.comment-link {margin-left:.6em;}

Thursday, December 11, 2014

Labour hypocrisy on privatising the health service exposed

Nick Clegg reportedly told the House of Commons yesterday that the only Health Secretary to privatise a hospital was Labour's Andy Burnham. Despite all the protestations he has been proved correct and suddenly Ed Miliband's strategy for attacking the government over the way they have reformed the English health service is in tatters.

Over at the Times, David Aaronovitch nails the Labour position. He says that the official opposition have no credible plan for funding the NHS and are hiding behind alarmist nonsense about ‘Cameron’s market’:

But there is a problem with the way in which the word “privatisation” is being used. The NHS throughout the UK is — in most people’s eyes — distinctive from private healthcare in that patients are not asked to pay. The state picks up the tab. We call that “socialised medicine” and who then exactly provides the patient with a bed, or a nurse, an X-ray, a syringe or a diagnosis is a secondary question to patients. As long as it is done well.

It seems common sense that contracting a service to a private (or voluntary sector) provider is not per se privatisation any more than the contracting out of street cleaning. A council refuse collection is as much a public service whether carried out by council employees or a French-owned company.

Unsurprisingly the King’s Fund, the independent health think-tank, though highly critical of the government’s reforms, described the claim of privatisation as a “myth”.

Even so, and even under the principle that contracts for NHS England-funded services should be tendered out to “any qualified provider” (ie, not “any old profiteer who can turn a quick buck”), in fact the value of such contracts is low. Ninety four per cent of the value of contracts lies with NHS providers — 94 per cent. That’s practically a North Korean election result.

Back to Mr Burnham and his mission to destroy “Cameron’s market” (suddenly a bucolic image of a Witney street fair being set ablaze by Messrs Burnham, Balls and Miliband runs through my mind). Because it was indeed Labour who brought in the idea of any qualified provider. In 2006-07, 2.8 per cent of the value of NHS contracts went to the private sector. By 2010-11 it was just under 5 per cent. Now it is 6.1 per cent. How can this possibly be imagined as some kind of epistemological break between the days when Mr Burnham was the actual health secretary, and now?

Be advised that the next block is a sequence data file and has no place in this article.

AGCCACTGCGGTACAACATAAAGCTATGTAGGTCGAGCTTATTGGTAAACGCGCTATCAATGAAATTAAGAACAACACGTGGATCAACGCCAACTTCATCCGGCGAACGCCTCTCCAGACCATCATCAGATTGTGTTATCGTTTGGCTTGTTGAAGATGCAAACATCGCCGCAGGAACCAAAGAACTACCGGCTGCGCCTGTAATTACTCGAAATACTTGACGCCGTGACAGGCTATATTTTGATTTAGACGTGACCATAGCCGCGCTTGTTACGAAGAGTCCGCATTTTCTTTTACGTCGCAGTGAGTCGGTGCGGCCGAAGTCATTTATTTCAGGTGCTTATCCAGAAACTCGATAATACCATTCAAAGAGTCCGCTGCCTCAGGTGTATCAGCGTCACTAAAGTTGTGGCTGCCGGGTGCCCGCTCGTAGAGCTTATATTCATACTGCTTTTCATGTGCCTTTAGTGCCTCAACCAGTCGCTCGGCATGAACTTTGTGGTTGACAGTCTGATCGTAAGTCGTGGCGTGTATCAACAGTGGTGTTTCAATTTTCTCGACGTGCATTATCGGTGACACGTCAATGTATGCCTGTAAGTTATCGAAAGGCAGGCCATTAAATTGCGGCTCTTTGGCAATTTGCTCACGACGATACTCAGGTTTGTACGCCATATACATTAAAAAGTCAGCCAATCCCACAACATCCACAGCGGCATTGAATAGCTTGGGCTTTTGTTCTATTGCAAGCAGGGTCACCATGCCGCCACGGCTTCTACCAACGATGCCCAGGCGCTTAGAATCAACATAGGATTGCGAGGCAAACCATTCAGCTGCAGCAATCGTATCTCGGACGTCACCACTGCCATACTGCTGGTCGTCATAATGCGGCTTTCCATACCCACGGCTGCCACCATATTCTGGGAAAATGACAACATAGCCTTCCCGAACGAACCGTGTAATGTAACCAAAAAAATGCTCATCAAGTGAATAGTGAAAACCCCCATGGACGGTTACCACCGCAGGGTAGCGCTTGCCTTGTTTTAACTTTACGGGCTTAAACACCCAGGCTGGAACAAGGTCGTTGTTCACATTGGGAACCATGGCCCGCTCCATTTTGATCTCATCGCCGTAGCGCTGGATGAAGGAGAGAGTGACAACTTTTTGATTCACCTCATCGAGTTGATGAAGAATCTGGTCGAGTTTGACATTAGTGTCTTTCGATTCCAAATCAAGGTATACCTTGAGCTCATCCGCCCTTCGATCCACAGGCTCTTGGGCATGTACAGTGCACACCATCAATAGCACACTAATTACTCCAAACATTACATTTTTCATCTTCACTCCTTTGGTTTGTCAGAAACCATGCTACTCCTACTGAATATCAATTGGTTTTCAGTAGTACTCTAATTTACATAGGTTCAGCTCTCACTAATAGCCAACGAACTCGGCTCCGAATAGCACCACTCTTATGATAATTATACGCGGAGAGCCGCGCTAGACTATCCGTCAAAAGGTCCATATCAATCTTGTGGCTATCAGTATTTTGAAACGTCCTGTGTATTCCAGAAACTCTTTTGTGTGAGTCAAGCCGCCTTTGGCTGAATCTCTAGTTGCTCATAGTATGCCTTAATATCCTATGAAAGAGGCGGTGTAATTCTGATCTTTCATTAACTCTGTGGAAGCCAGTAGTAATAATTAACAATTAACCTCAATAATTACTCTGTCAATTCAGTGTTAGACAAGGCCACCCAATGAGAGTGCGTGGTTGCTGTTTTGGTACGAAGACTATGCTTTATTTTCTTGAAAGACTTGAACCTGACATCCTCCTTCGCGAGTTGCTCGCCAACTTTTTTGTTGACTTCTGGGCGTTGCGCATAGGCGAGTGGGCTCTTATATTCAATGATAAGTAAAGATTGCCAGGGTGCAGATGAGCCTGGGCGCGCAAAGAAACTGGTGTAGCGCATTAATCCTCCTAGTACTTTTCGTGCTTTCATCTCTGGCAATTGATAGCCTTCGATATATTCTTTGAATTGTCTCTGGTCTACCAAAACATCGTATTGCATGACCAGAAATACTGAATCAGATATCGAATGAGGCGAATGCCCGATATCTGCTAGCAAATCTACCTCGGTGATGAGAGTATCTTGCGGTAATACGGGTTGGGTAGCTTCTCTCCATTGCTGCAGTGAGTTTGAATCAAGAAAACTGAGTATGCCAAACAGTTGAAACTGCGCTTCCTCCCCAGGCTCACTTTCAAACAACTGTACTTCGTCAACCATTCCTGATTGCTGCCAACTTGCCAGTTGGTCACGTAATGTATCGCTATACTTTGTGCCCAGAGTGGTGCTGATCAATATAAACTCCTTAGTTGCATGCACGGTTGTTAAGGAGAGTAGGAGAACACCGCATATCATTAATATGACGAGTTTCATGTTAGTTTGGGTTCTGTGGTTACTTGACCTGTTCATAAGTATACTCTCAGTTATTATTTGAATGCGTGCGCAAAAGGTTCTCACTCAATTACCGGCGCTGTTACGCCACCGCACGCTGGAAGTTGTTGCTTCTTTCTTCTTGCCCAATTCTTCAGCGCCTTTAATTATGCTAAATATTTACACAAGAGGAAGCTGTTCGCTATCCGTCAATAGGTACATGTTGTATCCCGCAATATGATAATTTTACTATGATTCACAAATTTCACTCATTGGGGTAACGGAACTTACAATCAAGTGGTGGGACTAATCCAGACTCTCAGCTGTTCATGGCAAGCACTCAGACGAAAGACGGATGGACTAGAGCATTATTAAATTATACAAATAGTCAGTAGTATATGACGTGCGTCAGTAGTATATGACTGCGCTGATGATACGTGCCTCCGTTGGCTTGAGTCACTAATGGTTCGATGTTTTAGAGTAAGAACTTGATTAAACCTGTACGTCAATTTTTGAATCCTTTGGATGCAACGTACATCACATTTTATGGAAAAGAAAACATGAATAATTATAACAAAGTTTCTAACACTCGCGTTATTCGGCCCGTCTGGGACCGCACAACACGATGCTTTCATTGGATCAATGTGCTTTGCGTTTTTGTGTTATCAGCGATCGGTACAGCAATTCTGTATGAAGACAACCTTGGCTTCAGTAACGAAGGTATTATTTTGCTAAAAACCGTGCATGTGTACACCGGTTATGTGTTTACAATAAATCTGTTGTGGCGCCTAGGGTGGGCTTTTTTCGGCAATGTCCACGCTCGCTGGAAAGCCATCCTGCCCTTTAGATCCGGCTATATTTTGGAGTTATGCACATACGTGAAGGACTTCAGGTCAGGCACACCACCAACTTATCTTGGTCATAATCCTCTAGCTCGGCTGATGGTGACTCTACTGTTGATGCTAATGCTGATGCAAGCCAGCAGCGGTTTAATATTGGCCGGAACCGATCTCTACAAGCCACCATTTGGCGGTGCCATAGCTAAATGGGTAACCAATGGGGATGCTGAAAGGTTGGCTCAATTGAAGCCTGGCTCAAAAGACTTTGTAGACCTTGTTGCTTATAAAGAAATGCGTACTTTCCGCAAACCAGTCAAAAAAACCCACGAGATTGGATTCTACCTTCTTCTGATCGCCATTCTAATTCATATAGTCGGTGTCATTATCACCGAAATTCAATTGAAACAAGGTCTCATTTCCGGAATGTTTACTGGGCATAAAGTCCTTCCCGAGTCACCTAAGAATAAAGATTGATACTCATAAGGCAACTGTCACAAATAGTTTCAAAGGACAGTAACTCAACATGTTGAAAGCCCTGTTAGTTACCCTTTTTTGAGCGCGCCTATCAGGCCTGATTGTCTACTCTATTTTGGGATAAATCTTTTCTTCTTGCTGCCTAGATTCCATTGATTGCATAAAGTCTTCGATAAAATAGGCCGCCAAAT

It can’t. He is guilty of doing a reverse Lansley. He is slagging off for political gain the very things he championed in power, just as Andrew Lansley did the very thing in power (one of those dreadful “top-down reorganisations”) that he’d slagged off in opposition.

He continues:

Dr Chand, a Labourparty member, wrote recently that after 1999 Labour “marked the start of a transition of the NHS from a public sector provider to include the private sector under the disguise of choice and competition”. While disagreeing with his doctrinaire belief that the private sector is the devil and with his definitions of privatisation, Dr Chand is surely right about the direction Labour took.

So the obvious truth is that, for whatever reason, Mr Burnham has changed his mind fundamentally about private involvement in public medicine. It’s a full 180-degree turn, and he has done it, I would argue, not out of conviction, but to pacify his activists and scare the voters.

And quite possibly to divert them. As of now Labour, the party of the NHS, has (in common with the other parties) no credible policy for bridging the NHS’s coming estimated £30 billion funding gap.

The party has ruled out an increase in national insurance and the gimmicky mansion tax wouldn’t cover a fifteenth of it.

Oh for heaven’s sake, all of you. With the election due in five months’ time, and with the loonies knocking at the window, we need to do better than this.

Comments: Post a Comment

<< Home

This page is powered by Blogger. Isn't yours?